“If you’re a business leader that wants the safety of not taking questions, you can still go on there, share your views, and there’s lots of people that are happy to not participate, not ask questions and just listen,” he said.

Richard Lachman, a digital media professor at Ryerson University, agreed the platform can be helpful for executives wanting to manage their image, but said users will quickly drop out of conversations if a speaker is boring them or recognize when someone is too scripted.

Though executives go through media training, he said a few “embarrassments” will likely arise on the app if people don’t know how to respond to “aggressive” questions or can’t kick someone out of a discussion fast enough.

While the app doesn’t overtly market itself as private, its invite-only nature has built a casual atmosphere, even as its userbase grows.

Clubhouse did not respond to a request for comment, but has a “rule” banning transcribing, recording or sharing personal information heard on the app. The company recently removed a bot it found sneaking into discussions to restream them to people without the app.

Still, a quick search on social media reveals dozens of recordings and quotes from the app available online.

Prominent venture capitalists faced criticism last year when audio leaked of them ridiculing New York Times journalist Taylor Lorenz and complaining that so-called cancel culture – sometimes described as withdrawing support for someone caught misbehaving or using outmoded language and expressions – had gone too far.

There have also been privacy complaints from users who opted not to give the app access to their contact lists, but say it is detecting their sign-ups and alerting friends whose numbers they have stored.

Once on the app, some users reported they stumbled upon misogyny and racism in discussions, despite rules against abuse and bullying and a feature to report problematic users.

“Some of the challenges (Clubhouse) is facing is that this content is very unmoderated and we are not in 2003 in (Facebook founder) Mark Zuckerberg’s dorm room, pretending that anything we make we know where it’ll go and we’ll just let the market figure it out,” said Lachman.

“We know what might happen. Online spaces can be incredibly toxic, they can be harsh and we know that things can be taken out context very quickly and easily duplicated on other platforms.”

Despite the issues, Deepak Anand, chief executive of medical cannabis company Materia Ventures, joined the app. He hosts several pot discussions on it every week, but is careful in his approach.

He doesn’t share anything on Clubhouse he wouldn’t be comfortable with if it were leaked, but has seen several instances of people not realizing how public the app is.

“People generally like to share more than they normally would on the platform because it’s easy to get carried away and it almost seems like you’re having a conversation with friends,” he said.

Among the positives, Anand says Clubhouse has helped him discover new ways to network while stuck at home during the pandemic and increased his social media followers.

He’s unsure the app will continue to be his go-to because a competitor, Twitter Spaces, has caught his eye.

Tech Crunch reported that users who mined Twitter’s coding have found Spaces, which is still in pilot mode, experimenting with ways to embed tweets into discussions, offer transcription for users with disabilities and enhance blocking capabilities.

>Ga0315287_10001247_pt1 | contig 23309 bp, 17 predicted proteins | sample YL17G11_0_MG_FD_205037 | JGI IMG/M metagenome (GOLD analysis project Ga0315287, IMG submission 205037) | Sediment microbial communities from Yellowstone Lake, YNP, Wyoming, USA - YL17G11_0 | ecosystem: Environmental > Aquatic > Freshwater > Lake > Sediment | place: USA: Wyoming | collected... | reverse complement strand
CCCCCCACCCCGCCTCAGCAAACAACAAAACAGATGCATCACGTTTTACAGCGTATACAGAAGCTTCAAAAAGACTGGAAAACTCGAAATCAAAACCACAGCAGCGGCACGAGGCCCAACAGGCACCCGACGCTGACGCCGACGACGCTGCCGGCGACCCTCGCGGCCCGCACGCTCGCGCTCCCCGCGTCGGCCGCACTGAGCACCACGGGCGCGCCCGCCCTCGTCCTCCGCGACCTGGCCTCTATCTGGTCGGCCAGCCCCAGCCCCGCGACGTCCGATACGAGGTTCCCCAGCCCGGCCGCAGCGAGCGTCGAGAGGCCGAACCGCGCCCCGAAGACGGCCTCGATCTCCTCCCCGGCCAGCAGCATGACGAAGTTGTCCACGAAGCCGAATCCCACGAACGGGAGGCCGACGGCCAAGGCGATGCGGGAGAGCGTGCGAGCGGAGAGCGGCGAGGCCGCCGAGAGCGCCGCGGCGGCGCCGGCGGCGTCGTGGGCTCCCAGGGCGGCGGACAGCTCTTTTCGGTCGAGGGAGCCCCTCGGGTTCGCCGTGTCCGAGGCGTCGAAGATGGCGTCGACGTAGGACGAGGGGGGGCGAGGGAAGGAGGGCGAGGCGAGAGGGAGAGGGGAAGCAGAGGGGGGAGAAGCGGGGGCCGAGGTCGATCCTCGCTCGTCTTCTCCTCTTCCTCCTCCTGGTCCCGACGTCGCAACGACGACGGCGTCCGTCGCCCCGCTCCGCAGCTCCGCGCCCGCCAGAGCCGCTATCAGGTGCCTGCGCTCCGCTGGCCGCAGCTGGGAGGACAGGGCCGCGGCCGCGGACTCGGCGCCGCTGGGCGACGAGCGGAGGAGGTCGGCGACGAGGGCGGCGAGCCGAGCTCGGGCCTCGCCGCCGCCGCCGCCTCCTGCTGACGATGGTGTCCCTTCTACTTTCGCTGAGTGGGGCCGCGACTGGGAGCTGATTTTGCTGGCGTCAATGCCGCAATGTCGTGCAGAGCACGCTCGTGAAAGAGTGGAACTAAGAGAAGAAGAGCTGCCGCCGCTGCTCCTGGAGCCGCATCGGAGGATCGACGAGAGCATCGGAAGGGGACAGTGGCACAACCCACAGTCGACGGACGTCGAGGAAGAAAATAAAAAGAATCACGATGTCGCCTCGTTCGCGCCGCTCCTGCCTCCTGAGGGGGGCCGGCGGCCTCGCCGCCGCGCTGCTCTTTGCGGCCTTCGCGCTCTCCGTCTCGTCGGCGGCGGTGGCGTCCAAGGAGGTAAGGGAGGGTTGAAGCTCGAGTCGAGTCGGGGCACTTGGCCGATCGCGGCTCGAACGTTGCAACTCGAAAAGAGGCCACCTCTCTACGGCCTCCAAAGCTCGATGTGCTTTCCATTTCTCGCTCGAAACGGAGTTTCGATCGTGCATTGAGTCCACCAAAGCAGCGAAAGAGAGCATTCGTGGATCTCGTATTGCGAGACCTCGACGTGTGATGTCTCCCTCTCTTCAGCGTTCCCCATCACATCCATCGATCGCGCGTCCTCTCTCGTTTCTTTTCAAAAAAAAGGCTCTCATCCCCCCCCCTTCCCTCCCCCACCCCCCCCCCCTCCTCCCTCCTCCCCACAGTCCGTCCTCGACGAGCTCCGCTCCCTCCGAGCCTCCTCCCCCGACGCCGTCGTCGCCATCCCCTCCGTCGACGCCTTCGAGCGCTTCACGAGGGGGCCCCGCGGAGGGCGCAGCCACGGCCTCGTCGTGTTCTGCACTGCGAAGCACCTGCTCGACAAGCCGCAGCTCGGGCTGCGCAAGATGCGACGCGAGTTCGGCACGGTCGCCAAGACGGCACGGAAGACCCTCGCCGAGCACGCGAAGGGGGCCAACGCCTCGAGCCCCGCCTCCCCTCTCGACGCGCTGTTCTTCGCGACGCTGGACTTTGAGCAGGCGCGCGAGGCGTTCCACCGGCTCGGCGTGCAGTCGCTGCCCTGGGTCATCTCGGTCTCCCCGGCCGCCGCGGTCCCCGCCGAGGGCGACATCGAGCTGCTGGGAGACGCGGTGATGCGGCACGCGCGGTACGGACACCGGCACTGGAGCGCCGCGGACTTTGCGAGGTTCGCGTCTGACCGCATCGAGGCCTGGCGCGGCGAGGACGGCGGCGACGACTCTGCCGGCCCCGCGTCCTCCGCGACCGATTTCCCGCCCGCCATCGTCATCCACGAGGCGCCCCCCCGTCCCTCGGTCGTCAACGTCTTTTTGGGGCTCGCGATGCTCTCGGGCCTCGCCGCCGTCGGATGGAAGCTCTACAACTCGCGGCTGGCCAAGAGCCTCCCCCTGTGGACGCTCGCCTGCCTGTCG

Facebook is said to be developing a similar platform, but hasn’t formally released any details.

The number of emerging audio apps and the flood of new Clubhouse users will make it even tougher for executives to stand out, Lachman predicted.

“This might have value right now, but in a year or two from now, that might get lost.”

Let’s block ads! (Why?)



Source link

Continue Reading

Tech

How to use the LiDAR scanner in iPhone 12 Pro – AppleInsider

Published

 on


You’ve got a LiDAR scanner if you’ve got an iPhone 12 Pro, iPhone 12 Pro Max, or an iPad Pro, but Apple doesn’t appear to give you any way to use it. Here’s how you can, what you need, and why LiDAR is so useful.

LiDAR is part of the iPhone 12 Pro, the iPhone 12 Pro Max, and the iPad Pro, but you could be forgiven for not even noticing. Apple barely mentions it at all, and there is no LiDAR app on the phone for you to try.

Given that one of its key uses is in photography, you’d expect some kind of LiDAR controls in the Camera app, or at least something in Settings. But there’s neither.

There’s also little incentive to go looking for such controls because until you’ve seen it in action, it’s hard to grasp just what LiDAR can do for you. The technology scans your environment, building up a 3D image of it, and that’s going to change how well AR and VR works.

For now, Apple seems happy to let LiDAR subtly help you out by how it supplements existing apps and functions.

How you’re already using LiDAR

If you’ve previously given up on using Apple’s Measure app, try it again. The app is now aided by LiDAR and that’s improved it noticeably.

Measure is now faster to start using, because it senses its surroundings quicker. And because LiDAR is working to scan your whole environment, measurements you make are more accurate.

That’s the theory and in practice, you find that Measure is just more useful than it used to be. Rather than an app you used for rough measurements when you didn’t have a tape measure, it’s now good enough, and quick enough, to use anywhere.

Next, while it’s harder to see, LiDAR has also made your Camera’s autofocus work faster. Again, it’s because LiDAR maps out the environment around you, so it’s begun calculating just how far or near an object is, as you tap the button to take the shot.